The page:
Bachelor Degrees

The normal Australian student completes his higher school certificate after 12 years at school, and then enrols in a Bachelor degree. There are several kinds of bachelor degrees, which vary in length. The names of bachelor (and other) degrees are chosen by the university awarding them. They are not bound by unnecessary government rules, in contrast with German bachelor degrees. A bachelor degree which is not an honours degree (see section 3.4) is called a pass degree. The student receives a grading for a pass degree which corresponds to the marking scheme discussed above in section 2.3. In this context the word "pass" is not being used to indicate a grading, in contrast with the use of this word in the context of grading schemes (see section 2.3).

Three Year Bachelor Degrees

The normal duration of most bachelor degrees is three years. These include most of the classical degrees, such as the Bachelor of Arts and Bachelor of Science, but there are many other bachelor degrees, which are frequently, but not always, named after the faculty which offers them (e.g. Bachelor of Information Technology). But they can also be named according to specific disciplines (e.g. Bachelor of Computer Science) and it is quite common to find that the name of the degree is qualified by the name of a specialisation, e.g. Bachelor of Information Technology (Multimedia).

Professional Bachelor Degrees

Some bachelor degrees, typically those controlled by a professional body (i.e. in areas such as engineering, architecture, psychology, medicine, etc.) have a longer standard study time than three years (mostly four but sometimes five). Their names usually reflect the name of the Faculty offering the degree, e.g. Bachelor of Engineering, but a more precise title is possible, e.g. Bachelor of Engineering (Electrical Engineering), or simply Bachelor of Electrical Engineering.

Bachelor Degrees with Honours

This is another example of how the German degree rules show a complete misunderstanding of the Anglo-American university systems. The Bachelor degree with honours plays a central role in these systems. It (and not a Master degree) is what normally qualifies a student to enter a research degree programme. Yet I have been told that it is actually forbidden for German universities to award honours degrees! For a fuller discussion of this issue see section 6.)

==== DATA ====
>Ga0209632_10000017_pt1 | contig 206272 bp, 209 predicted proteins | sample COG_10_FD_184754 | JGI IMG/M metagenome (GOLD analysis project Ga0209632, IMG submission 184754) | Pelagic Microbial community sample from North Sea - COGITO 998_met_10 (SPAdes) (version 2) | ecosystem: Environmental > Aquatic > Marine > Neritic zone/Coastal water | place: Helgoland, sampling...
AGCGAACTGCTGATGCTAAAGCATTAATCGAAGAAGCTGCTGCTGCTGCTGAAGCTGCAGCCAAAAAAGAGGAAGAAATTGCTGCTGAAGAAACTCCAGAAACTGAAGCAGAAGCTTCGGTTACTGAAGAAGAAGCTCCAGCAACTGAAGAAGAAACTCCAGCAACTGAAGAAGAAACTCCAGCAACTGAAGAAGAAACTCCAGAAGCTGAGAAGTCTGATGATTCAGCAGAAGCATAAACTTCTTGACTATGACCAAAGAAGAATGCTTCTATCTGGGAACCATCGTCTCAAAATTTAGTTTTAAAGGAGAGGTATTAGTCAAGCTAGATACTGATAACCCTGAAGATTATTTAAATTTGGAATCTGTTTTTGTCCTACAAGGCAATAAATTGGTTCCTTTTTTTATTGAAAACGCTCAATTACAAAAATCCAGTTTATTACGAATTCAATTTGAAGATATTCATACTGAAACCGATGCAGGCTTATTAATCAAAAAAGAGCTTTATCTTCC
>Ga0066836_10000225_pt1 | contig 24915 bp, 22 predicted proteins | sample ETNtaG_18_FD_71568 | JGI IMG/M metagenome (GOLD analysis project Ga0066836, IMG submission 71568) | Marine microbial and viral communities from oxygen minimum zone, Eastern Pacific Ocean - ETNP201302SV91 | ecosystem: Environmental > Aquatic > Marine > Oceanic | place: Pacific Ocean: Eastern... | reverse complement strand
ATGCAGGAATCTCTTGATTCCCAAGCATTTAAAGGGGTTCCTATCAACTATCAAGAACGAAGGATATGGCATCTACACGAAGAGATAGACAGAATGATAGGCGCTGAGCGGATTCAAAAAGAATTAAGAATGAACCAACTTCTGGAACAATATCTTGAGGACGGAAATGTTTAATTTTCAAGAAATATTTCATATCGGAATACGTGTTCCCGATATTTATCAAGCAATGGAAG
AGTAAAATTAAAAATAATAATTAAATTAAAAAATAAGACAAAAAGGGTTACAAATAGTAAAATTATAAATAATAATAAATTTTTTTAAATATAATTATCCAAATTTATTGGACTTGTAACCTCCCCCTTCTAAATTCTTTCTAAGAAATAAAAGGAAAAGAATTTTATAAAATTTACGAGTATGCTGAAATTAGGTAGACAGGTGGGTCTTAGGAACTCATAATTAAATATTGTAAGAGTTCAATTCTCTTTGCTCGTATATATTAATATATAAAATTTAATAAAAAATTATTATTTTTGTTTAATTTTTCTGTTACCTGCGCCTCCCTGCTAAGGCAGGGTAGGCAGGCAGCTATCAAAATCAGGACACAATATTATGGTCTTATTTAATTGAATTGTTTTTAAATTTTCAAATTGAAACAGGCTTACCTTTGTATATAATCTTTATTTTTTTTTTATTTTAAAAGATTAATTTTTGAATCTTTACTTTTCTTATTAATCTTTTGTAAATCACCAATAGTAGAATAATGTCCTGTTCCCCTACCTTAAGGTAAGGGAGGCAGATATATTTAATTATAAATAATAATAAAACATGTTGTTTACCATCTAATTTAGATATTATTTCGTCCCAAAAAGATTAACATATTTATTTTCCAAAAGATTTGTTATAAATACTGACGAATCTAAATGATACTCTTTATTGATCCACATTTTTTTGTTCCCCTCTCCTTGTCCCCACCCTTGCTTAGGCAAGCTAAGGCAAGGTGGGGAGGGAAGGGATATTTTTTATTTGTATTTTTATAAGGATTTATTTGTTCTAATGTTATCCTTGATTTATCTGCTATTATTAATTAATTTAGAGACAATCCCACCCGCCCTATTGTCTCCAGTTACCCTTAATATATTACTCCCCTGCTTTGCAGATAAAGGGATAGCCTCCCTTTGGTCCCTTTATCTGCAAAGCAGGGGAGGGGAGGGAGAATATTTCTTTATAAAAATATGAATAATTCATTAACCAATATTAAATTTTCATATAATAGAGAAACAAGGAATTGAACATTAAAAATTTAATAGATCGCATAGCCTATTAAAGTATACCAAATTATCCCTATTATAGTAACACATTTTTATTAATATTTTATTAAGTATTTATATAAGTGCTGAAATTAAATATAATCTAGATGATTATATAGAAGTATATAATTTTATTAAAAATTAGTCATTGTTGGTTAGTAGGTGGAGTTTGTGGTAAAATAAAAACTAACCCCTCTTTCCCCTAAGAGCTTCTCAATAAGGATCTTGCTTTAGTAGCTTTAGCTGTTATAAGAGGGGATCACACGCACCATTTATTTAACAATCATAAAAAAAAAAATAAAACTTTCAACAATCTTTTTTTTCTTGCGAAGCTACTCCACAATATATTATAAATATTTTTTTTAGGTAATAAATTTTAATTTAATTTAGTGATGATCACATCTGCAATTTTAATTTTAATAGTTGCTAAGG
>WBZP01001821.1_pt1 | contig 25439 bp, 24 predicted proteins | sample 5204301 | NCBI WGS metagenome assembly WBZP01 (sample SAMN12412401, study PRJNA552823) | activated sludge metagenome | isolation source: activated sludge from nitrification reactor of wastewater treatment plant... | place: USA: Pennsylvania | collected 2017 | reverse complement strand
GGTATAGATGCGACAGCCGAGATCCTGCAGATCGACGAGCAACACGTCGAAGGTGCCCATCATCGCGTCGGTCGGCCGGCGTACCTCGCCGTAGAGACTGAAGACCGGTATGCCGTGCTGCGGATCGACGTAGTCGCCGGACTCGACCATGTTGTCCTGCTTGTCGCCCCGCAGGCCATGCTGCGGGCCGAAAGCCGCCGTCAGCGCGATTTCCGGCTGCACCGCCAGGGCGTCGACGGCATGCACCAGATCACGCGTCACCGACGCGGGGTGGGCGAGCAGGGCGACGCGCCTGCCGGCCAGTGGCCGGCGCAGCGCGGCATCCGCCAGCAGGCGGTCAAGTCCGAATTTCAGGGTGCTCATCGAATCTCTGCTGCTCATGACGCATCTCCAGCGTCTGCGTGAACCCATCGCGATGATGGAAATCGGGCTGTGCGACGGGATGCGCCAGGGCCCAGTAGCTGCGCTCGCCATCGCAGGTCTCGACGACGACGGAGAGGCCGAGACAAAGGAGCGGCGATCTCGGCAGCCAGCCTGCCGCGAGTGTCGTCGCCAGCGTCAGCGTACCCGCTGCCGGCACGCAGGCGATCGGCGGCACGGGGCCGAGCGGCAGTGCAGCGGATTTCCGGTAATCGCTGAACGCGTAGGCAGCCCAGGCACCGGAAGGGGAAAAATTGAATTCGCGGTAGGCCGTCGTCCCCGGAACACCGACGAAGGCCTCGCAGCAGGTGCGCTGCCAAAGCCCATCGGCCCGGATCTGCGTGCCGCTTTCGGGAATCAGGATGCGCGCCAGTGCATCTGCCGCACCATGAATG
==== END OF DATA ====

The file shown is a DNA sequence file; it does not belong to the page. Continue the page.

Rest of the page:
The name of a bachelor degree with honours is normally the same name as that of the pass degree on which it is based, followed by the additional phrase "with Honours". When abbreviating the degree, the name of the degree is followed by the addition "(Hons)". Thus a Bachelor of Science degree with Honours is abbreviated to BSc (Hons).

There are two ways of organising honours degrees in Australia.

a) If the pass degree on which it is based is a three year degree (see section 3.1 above) then the honours degree is usually a separate degree which requires an additional one year of study (In Germany this would be called an Aufbaustudium). Only those students who get good marks in their pass degree are invited by the faculty to enter the honours degree course.

b) If the basic pass degree takes longer than three years to study (see section 3.2 above) then normally no extra time is required to obtain the honours version of the degree, but the honours designation is awarded only to students who achieve good results.

Almost all honours degrees include an "honours project". This is typically equivalent to a workload of one semester (and is thus equivalent to a German Diplomarbeit or Masterarbeit).

The grading of honours degree results is different from that of pass degrees (which is described in section 2.3). An honours degree is usually awarded with a division or class, e.g. division one (first class), division 2A (upper second class), division 2B (lower second class) and division 3 (third class). One can generally assume that division one is equivalent to HD, class 2A to D, 2B to C and 3 to P in the marking scheme described in section 2.3 above.

The unit names and descriptions for one year honours degrees – see a) above – are often not very informative, having names such as "Honours biology I" etc. The reason for this is that the lectures are often based on the research interests of research staff and vary from year to year. However, if it is important to you that units are offered in a particular area, then I can enquire for you whether lectures and/or projects in your area of interest are likely to be available in the year you plan to enrol in a particular degree.

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